*Don’t strive to make the other person wrong. The first rule of respectful communication is to avoid accusatory language. When we set out to criticize or make another person wrong, we erect a wall that prevents meaningful communication. By listening to a different point of view we invariably learn something new.
*Listen carefully, avoid making assumptions. There is a reason God gave us two ears and one mouth. God wanted us to listen twice as much as we talk. When we really listen, we have a chance to hear what the other person is actually saying. When we half listen, our understanding is based primarily on assumptions. Listening is an art, one that takes a great deal of practice to master. Throughout history, the great communicators have been excellent listeners.
*Ask questions to gain clarity. As a personal development writer, I am often approached by family or friends regarding articles I have written. Often, they believe my article is directed toward them. First, if the shoe fits wear it, second, I write about the human condition and draw my material from an array of life encounters and experiences. I often weave examples from the past with experiences in the present. I do this to paint a picture for my readers. Rather than assume things, we are always better served to ask questions in order to gain clarity.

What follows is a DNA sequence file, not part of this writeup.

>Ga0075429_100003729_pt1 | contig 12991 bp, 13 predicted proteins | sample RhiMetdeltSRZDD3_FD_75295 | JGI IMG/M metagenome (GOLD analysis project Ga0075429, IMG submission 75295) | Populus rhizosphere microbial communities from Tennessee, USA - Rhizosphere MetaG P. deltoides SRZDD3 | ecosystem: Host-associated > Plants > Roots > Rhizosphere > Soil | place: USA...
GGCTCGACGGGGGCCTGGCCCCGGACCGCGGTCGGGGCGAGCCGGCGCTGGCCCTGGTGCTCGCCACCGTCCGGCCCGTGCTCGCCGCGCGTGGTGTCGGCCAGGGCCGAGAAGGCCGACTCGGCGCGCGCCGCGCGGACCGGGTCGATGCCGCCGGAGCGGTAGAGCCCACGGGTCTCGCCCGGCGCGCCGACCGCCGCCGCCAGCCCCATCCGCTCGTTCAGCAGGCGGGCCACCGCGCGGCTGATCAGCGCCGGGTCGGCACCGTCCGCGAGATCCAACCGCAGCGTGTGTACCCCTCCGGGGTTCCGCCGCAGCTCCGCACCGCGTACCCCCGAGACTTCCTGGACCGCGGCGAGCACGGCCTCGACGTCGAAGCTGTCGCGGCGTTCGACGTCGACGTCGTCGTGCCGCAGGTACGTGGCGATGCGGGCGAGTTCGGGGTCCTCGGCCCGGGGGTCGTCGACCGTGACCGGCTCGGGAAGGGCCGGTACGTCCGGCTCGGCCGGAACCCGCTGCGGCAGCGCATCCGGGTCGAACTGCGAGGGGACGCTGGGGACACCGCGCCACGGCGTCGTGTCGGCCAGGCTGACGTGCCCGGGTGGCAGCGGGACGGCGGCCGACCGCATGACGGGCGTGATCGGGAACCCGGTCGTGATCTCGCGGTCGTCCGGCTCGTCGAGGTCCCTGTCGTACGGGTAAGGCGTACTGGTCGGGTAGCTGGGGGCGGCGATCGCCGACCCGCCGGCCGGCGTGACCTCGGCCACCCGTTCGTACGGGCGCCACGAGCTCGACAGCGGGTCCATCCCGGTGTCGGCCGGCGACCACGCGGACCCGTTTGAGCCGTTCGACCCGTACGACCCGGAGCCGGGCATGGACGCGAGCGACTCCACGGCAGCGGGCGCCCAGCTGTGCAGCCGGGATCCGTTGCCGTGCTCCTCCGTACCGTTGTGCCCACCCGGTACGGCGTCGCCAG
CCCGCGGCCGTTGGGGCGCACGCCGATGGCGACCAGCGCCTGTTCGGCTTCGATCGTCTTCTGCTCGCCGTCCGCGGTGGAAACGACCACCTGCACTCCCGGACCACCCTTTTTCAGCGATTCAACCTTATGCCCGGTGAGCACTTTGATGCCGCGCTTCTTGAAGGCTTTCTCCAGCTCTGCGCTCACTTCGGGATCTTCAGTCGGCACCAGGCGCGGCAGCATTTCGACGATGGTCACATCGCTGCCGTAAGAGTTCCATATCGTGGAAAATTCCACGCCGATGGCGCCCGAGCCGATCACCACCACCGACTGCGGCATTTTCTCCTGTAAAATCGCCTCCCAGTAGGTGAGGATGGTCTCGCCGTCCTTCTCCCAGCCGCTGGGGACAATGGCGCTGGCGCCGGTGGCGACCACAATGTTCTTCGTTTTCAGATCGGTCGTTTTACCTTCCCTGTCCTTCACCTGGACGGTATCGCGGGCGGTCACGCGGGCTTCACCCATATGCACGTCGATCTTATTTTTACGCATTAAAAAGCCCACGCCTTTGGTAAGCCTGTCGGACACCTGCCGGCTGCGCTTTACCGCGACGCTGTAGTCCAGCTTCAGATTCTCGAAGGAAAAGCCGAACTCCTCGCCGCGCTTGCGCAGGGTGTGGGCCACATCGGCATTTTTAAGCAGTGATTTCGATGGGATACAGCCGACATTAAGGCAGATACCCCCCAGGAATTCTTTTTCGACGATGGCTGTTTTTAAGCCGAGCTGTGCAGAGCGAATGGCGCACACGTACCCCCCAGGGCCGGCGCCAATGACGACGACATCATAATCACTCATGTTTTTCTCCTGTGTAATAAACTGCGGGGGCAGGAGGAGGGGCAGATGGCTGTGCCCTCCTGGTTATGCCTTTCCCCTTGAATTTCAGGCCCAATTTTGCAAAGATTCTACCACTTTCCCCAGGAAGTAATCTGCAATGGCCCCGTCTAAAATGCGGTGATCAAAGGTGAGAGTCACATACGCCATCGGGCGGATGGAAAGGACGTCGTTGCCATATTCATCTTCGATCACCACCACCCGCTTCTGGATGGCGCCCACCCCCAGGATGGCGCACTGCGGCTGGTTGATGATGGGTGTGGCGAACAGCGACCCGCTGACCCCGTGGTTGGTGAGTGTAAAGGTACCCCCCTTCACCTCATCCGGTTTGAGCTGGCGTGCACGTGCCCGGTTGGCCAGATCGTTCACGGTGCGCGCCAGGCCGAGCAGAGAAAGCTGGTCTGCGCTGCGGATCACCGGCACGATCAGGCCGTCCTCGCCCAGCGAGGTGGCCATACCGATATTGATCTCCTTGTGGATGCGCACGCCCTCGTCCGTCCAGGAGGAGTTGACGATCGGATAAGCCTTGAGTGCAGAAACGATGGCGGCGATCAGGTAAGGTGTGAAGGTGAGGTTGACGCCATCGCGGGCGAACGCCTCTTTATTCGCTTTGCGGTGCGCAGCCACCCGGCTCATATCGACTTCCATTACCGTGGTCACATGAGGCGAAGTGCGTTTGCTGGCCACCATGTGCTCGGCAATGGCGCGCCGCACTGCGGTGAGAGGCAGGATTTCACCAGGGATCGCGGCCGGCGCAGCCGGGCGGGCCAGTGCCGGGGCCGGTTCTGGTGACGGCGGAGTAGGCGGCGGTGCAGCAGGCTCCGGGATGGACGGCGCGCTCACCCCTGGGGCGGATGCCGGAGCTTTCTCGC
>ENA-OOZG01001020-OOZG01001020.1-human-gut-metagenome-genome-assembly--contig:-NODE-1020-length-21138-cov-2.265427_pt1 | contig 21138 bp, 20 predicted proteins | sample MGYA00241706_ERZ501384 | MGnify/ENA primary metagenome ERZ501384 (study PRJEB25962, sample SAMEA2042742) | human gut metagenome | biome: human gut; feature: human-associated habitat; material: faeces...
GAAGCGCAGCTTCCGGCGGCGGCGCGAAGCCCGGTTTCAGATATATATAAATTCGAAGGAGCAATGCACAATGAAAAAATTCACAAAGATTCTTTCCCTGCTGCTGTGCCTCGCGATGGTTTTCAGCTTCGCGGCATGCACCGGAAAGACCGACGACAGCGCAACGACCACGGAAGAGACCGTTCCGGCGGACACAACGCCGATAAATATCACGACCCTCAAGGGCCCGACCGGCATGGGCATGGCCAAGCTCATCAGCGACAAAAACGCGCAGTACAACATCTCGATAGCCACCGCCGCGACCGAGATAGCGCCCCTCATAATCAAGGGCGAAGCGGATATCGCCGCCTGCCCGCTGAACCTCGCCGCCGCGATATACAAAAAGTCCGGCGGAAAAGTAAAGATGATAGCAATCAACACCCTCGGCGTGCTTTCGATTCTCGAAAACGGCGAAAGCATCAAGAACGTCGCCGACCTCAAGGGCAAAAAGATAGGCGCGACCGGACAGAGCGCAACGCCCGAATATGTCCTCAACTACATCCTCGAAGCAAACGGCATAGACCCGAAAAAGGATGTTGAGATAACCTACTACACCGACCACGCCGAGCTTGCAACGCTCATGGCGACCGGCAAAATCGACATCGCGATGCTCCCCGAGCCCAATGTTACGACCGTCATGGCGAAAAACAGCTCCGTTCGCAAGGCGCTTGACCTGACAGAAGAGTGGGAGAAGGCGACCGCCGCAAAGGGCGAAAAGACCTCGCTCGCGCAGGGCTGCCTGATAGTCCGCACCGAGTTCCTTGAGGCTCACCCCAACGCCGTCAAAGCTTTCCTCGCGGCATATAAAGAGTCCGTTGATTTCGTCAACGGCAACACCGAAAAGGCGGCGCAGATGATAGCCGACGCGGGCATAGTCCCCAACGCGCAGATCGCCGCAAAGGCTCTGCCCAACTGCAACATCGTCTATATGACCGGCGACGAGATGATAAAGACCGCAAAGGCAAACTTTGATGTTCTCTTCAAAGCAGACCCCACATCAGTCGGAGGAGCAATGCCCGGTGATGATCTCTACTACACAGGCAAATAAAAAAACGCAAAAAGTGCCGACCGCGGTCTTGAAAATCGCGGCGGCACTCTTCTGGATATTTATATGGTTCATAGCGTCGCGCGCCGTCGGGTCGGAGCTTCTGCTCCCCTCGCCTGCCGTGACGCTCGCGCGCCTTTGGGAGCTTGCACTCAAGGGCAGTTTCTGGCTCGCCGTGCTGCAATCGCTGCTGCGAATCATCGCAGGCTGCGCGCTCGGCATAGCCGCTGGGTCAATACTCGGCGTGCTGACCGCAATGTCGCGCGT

*Seek to understand the other person’s perspective. As the late author, Stephen Covey wrote in his international bestseller, The 7 Habits of Highly Effective People, “seek to understand, then to be understood”. When we strive to understand why someone feels a certain way or holds a specific belief, we open a door to respectful, effective communication. Recently I asked a client why he felt the need to hold such a tight rein on his teenage daughter. As an outsider looking in, it seemed like he was obsessed with keeping her from participating in what I would deem “normal childhood experiences”. “When I was 16 years old, my 12 year old sister was abducted and raped by a neighbor. I vowed that I would never let that happen to my children. Maybe I have taken it to the extreme but I just want to keep her safe”. Because I sought to understand his reasoning, I had a much better understanding of where he was coming from and how he viewed the world around him. Seek to understand!